Design Prose

India: A Million Mutinies Now

Posted in Books, Urban Planning, Urbanism by designprose on November 30, 2012

Level or fully made footpaths are not a general Indian need, and the Indian city road is often like a wavering, bumpy, much mended asphalt path between drifts of dust and dirt and the things that get dumped on Indian city roads and then stay there. Things like sand gravel, wet rubbish, dry rubbish, nothing were looking finished, no curbstone, no wall, everything in a half-and half way, half way to being or ceasing to be.

This was in 1990, India through the eyes of Naipaul. Not much has changed 20 years later. Those words can be used as is, for current description of those same roads. Same wretchedness, same intermingling of roads to sidewalks and curbs, same undefined segregation of  people to rubbish, same unfinishedness to urban scapes.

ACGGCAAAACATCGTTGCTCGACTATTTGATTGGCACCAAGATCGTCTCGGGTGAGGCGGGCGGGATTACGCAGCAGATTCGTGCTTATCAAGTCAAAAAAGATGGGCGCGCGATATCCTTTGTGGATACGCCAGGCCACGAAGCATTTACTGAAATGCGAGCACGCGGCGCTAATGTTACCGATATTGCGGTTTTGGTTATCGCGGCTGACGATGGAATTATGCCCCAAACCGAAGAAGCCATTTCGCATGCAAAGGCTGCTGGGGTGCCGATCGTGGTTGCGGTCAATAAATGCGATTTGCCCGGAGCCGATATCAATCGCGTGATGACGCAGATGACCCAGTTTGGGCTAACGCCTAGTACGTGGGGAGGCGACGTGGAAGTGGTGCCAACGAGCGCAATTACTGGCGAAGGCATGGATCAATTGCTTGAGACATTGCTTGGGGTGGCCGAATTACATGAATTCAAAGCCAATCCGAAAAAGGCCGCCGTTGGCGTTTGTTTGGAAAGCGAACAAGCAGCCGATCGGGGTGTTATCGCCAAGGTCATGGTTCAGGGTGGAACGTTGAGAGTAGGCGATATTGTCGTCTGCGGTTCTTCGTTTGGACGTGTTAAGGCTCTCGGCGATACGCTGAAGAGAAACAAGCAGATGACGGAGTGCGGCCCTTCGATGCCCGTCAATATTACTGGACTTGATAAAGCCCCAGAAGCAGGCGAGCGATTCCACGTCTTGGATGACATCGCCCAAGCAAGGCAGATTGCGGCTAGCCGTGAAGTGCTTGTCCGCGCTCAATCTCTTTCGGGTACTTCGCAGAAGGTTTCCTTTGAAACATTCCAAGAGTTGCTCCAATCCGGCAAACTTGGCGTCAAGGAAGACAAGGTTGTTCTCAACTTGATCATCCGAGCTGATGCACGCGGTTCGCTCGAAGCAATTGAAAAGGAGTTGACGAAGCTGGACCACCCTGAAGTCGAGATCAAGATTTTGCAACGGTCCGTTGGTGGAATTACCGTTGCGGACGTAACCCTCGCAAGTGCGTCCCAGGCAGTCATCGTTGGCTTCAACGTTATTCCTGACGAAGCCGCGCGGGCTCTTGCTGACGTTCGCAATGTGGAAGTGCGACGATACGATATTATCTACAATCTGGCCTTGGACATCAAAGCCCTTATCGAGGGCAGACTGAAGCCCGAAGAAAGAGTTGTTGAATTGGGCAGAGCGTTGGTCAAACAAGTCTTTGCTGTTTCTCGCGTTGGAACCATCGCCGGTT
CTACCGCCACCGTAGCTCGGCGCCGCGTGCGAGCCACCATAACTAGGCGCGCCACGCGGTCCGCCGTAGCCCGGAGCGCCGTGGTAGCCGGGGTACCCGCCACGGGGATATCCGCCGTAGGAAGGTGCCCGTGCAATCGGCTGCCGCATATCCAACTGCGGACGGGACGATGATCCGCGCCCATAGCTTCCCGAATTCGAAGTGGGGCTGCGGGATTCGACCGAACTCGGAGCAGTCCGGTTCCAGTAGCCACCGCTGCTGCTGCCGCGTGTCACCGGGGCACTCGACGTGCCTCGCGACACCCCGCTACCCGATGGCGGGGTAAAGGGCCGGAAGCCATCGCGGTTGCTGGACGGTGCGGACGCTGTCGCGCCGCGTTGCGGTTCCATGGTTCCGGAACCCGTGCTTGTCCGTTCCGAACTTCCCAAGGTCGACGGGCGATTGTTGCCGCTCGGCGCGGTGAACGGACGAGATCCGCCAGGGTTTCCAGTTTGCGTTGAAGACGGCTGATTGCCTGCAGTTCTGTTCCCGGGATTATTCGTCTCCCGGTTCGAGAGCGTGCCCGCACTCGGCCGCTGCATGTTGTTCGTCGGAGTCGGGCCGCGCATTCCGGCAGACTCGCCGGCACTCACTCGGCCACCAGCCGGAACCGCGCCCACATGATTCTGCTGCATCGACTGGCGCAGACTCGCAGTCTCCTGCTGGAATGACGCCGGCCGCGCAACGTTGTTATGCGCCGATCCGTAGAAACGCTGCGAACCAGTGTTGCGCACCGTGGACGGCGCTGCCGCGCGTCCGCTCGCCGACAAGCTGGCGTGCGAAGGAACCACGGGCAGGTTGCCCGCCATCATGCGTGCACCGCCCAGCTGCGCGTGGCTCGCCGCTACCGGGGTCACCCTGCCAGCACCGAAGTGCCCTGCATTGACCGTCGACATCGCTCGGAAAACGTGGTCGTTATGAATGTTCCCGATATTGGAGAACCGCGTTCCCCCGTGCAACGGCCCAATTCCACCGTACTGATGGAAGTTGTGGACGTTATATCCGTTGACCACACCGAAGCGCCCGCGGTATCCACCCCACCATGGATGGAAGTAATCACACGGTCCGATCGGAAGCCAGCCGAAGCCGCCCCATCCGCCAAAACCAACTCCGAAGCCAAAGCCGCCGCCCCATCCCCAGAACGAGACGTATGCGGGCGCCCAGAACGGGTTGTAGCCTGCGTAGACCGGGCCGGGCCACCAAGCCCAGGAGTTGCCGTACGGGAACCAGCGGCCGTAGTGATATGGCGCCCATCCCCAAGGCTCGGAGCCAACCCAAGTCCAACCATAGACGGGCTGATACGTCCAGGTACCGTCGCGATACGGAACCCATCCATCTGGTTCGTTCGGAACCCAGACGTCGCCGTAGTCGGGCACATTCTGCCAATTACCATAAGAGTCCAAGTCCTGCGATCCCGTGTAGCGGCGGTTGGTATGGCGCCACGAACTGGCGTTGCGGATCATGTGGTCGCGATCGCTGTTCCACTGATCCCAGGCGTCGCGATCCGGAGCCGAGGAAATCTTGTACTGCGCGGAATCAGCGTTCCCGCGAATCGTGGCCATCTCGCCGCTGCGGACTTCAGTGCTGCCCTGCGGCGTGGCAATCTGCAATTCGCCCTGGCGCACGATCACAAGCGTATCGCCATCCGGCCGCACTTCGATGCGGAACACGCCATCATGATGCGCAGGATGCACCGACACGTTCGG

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One Response

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  1. ro said, on December 16, 2012 at 11:45 am

    Hey,
    I think the author has been misquoted here. He was talking about the informality/duality of things on Indian roads. He appears to be startled by the coexistence of paradoxes, but he is surely not calling it a situation of misery! “everything in a half-and half way, half way to being or ceasing to be.” was not to be taken as literally as you just have, I think.
    cheers.


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